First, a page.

And it was showing that we could get into the key accounts and the right retailers and there was social like from a social media. I know initially we didn't focus on social media, but as we went into the Wegmans and whole foods and kind of grew outside of the new york region. We did focus there a bit and to show that we were able to build a community outside of like the core customers that they would have expected would be interested in our product and that we were bringing new people to the category and we were doing something that was different than our competitors. Did you learn all this? You know how to do this from your time at coca cola? Like how did you know what to do and you know, learn the language and everything, definitely a lot of learning on the job and trial by fire. I think there are some things that I learned that coca cola that are really coming into play into the business now around processes and infrastructure, the importance of brand and making sure your brand is cohesive across every single touch point. But in the earliest of days, a lot of it's not rocket science, those math around like how much does it cost me to make the product and how much can I sell it for to get this good margin.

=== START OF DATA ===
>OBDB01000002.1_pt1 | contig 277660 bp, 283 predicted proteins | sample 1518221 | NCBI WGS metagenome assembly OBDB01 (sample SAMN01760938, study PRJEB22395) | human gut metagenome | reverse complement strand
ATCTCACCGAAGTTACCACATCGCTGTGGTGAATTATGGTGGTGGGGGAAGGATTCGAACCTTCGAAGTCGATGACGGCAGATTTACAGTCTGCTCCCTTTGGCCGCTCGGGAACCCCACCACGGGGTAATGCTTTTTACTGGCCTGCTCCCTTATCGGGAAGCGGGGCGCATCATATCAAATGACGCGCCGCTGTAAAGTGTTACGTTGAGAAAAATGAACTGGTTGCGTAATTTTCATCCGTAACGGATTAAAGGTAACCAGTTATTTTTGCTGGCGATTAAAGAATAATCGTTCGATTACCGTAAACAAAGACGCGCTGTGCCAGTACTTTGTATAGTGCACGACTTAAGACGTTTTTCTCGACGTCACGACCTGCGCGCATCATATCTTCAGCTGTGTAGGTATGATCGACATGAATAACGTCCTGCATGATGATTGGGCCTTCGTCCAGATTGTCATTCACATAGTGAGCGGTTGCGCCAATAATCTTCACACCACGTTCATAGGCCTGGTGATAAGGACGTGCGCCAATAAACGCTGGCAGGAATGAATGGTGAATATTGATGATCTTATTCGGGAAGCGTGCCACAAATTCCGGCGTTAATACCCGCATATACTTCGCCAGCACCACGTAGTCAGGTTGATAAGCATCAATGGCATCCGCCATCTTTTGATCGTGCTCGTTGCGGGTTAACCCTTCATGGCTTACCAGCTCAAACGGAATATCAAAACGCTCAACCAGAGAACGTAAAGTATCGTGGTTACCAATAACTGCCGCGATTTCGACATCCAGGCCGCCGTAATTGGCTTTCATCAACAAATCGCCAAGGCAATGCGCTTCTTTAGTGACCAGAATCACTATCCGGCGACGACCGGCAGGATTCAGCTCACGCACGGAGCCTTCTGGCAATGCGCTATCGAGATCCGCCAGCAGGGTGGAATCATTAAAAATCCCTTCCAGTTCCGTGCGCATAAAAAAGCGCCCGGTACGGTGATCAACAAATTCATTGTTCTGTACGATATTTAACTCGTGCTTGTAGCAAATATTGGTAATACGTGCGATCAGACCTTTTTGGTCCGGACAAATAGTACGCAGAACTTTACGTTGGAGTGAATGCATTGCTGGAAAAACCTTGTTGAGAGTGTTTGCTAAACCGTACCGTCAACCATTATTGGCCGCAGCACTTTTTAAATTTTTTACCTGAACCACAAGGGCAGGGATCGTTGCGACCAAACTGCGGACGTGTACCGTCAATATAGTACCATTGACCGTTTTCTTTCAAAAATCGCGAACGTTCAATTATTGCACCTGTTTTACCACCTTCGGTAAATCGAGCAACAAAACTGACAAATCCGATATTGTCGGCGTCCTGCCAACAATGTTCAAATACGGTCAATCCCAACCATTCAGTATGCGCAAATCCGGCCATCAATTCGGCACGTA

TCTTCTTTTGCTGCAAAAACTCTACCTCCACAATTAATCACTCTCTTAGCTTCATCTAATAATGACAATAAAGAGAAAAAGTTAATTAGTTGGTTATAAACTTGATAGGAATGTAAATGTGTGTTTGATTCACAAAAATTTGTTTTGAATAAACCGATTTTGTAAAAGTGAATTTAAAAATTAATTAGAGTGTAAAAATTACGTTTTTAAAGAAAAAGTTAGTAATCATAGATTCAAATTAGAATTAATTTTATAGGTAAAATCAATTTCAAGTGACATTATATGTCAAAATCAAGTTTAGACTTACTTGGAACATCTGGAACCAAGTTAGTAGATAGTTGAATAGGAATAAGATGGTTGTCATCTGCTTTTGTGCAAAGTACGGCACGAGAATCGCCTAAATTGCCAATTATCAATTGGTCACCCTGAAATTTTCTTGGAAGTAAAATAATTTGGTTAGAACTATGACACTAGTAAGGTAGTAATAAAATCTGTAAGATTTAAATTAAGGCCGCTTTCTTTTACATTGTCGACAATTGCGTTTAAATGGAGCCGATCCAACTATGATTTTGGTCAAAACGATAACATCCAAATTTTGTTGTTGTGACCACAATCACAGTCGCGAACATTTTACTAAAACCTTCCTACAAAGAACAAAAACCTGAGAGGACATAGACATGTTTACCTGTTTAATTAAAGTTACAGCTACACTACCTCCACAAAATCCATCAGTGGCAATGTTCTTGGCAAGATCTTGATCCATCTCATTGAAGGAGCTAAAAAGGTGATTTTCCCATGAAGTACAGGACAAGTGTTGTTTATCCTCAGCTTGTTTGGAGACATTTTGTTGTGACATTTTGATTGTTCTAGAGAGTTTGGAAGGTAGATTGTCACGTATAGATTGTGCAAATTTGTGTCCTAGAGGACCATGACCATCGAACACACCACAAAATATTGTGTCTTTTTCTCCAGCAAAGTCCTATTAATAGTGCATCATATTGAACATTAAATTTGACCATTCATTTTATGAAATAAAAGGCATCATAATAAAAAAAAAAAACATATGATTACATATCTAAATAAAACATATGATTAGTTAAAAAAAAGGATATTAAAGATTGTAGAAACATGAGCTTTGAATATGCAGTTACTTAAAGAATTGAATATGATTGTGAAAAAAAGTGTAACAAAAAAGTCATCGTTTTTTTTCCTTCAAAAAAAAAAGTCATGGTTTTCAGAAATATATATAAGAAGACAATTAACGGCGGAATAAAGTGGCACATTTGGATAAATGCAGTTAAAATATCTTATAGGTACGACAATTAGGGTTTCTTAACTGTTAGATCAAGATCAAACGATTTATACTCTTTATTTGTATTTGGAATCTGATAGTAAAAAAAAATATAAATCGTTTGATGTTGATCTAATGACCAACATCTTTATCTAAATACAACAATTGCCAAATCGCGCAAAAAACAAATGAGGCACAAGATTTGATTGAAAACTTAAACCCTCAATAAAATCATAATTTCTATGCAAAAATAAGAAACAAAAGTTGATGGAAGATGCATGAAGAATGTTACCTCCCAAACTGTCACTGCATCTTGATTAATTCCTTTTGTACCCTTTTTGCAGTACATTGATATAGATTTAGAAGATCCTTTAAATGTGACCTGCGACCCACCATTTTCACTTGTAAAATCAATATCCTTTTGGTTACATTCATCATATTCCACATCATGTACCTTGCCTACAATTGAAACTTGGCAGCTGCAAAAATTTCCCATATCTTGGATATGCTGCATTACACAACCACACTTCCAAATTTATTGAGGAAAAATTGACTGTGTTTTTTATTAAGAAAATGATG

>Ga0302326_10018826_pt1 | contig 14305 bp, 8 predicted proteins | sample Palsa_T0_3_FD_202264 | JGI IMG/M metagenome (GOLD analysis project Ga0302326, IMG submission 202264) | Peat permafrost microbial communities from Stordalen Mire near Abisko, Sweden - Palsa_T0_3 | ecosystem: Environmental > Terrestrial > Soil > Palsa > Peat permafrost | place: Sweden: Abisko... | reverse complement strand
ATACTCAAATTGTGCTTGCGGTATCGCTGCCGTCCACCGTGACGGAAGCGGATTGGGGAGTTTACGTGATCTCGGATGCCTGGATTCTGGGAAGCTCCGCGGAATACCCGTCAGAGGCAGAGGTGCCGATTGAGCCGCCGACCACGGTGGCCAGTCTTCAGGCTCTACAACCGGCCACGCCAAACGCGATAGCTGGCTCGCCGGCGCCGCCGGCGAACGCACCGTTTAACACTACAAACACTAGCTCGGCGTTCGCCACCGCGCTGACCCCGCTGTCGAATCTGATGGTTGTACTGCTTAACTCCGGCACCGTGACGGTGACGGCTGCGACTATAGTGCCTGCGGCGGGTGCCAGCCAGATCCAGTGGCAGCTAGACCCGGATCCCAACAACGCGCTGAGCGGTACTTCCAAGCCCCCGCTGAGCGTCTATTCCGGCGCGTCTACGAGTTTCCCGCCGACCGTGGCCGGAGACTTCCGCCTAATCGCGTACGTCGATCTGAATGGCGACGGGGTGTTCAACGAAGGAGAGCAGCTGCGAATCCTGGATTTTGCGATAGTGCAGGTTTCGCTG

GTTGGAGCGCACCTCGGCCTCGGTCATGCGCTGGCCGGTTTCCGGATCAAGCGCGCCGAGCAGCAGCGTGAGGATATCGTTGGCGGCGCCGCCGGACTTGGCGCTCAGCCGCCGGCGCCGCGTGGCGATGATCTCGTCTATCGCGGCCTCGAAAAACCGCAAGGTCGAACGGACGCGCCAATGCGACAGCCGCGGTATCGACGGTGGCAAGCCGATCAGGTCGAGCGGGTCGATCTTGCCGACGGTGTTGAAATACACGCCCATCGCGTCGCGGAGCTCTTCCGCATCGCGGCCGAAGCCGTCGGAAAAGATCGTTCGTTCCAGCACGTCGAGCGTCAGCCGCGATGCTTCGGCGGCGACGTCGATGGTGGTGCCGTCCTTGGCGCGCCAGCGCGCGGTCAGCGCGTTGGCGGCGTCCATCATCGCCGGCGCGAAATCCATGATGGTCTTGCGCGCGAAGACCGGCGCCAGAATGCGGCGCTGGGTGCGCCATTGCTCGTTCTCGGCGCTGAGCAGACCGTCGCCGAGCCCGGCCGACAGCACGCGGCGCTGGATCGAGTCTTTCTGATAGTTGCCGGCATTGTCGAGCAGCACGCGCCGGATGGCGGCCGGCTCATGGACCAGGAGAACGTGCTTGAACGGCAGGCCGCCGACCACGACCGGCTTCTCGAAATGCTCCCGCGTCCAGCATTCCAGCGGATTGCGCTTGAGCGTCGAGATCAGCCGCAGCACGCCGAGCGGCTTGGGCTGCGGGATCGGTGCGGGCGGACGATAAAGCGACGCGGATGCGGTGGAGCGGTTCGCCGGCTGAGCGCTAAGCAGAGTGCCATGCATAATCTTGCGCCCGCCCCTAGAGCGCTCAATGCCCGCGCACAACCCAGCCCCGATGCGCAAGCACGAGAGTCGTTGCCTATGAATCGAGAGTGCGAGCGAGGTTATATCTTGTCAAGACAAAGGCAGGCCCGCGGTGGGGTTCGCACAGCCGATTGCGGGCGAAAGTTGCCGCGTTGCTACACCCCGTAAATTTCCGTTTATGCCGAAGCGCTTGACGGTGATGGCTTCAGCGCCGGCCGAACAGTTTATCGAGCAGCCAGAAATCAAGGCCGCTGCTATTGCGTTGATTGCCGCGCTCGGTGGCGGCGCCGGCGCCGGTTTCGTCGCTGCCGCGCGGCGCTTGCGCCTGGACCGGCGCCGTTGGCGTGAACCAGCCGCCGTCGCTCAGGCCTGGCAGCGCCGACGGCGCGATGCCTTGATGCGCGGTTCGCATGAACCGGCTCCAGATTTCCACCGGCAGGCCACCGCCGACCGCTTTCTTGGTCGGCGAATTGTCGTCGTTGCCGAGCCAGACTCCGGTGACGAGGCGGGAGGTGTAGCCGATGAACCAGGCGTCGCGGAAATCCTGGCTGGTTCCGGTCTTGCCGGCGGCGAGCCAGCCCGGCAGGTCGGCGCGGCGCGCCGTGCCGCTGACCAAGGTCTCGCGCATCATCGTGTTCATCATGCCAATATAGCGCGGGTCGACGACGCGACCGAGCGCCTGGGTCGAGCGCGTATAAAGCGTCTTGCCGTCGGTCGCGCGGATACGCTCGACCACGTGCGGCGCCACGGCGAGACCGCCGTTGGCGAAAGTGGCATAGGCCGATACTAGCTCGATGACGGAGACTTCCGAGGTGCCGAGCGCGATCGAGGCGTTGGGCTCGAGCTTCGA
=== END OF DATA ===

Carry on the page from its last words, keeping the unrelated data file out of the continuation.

How much does that leave for me to invest in marketing, doing a competitive analysis? And a lot of that was just natural cause I was my own consumer. And so I was just me grocery shopping was a competitive analysis because I was trying to figure out what my daughter could safely eat and what products appealed to our family. So there was that piece, there was also lots of um thankfully there were so many people that were willing to chat with me about my experience and share best practices and things that they wish they would have done differently. And so getting comfortable with being vulnerable about what I needed help with and then going out and asking for help and getting resources I think was really helpful. Is there anything that you wish you'd done differently when you look back? Not necessarily related to fundraising, but like, I wish I would have enjoyed the journey more because I didn't realize how quickly it could change. I complained when I had to do all those demos and I have to fill up the back of my car. But gosh, that's actually a lot more fun someday has been like building this financial model that I'm working on, a really going through Excel spreadsheets and now we have team members and resources, which I'm so thankful for, but it's very different.